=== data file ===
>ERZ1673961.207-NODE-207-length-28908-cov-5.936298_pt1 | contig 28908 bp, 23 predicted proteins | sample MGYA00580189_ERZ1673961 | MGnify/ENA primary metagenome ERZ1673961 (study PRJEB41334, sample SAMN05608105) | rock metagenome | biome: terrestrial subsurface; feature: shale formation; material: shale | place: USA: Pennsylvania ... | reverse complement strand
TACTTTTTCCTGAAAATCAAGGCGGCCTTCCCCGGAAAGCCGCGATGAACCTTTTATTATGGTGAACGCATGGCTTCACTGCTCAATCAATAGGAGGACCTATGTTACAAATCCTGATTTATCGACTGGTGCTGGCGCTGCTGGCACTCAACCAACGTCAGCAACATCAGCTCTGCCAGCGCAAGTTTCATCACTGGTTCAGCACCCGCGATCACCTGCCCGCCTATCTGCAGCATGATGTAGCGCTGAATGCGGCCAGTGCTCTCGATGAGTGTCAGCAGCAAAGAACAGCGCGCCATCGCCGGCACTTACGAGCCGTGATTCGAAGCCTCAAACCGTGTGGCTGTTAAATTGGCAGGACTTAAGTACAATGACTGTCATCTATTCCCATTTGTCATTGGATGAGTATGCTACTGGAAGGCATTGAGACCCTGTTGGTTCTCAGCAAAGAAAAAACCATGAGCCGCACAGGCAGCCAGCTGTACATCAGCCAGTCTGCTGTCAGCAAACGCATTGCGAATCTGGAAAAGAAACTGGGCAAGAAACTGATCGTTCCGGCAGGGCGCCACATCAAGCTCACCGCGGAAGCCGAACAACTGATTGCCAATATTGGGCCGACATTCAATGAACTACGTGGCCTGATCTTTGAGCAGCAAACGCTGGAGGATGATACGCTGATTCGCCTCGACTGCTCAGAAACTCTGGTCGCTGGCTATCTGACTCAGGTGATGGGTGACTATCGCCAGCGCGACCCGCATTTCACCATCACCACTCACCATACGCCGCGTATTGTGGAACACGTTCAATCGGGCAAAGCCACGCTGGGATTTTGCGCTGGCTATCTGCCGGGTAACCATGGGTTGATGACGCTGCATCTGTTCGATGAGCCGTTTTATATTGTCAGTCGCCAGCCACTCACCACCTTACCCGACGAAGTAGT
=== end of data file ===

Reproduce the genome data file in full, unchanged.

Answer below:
>ERZ1673961.207-NODE-207-length-28908-cov-5.936298_pt1 | contig 28908 bp, 23 predicted proteins | sample MGYA00580189_ERZ1673961 | MGnify/ENA primary metagenome ERZ1673961 (study PRJEB41334, sample SAMN05608105) | rock metagenome | biome: terrestrial subsurface; feature: shale formation; material: shale | place: USA: Pennsylvania ... | reverse complement strand
TACTTTTTCCTGAAAATCAAGGCGGCCTTCCCCGGAAAGCCGCGATGAACCTTTTATTATGGTGAACGCATGGCTTCACTGCTCAATCAATAGGAGGACCTATGTTACAAATCCTGATTTATCGACTGGTGCTGGCGCTGCTGGCACTCAACCAACGTCAGCAACATCAGCTCTGCCAGCGCAAGTTTCATCACTGGTTCAGCACCCGCGATCACCTGCCCGCCTATCTGCAGCATGATGTAGCGCTGAATGCGGCCAGTGCTCTCGATGAGTGTCAGCAGCAAAGAACAGCGCGCCATCGCCGGCACTTACGAGCCGTGATTCGAAGCCTCAAACCGTGTGGCTGTTAAATTGGCAGGACTTAAGTACAATGACTGTCATCTATTCCCATTTGTCATTGGATGAGTATGCTACTGGAAGGCATTGAGACCCTGTTGGTTCTCAGCAAAGAAAAAACCATGAGCCGCACAGGCAGCCAGCTGTACATCAGCCAGTCTGCTGTCAGCAAACGCATTGCGAATCTGGAAAAGAAACTGGGCAAGAAACTGATCGTTCCGGCAGGGCGCCACATCAAGCTCACCGCGGAAGCCGAACAACTGATTGCCAATATTGGGCCGACATTCAATGAACTACGTGGCCTGATCTTTGAGCAGCAAACGCTGGAGGATGATACGCTGATTCGCCTCGACTGCTCAGAAACTCTGGTCGCTGGCTATCTGACTCAGGTGATGGGTGACTATCGCCAGCGCGACCCGCATTTCACCATCACCACTCACCATACGCCGCGTATTGTGGAACACGTTCAATCGGGCAAAGCCACGCTGGGATTTTGCGCTGGCTATCTGCCGGGTAACCATGGGTTGATGACGCTGCATCTGTTCGATGAGCCGTTTTATATTGTCAGTCGCCAGCCACTCACCACCTTACCCGACGAAGTAGT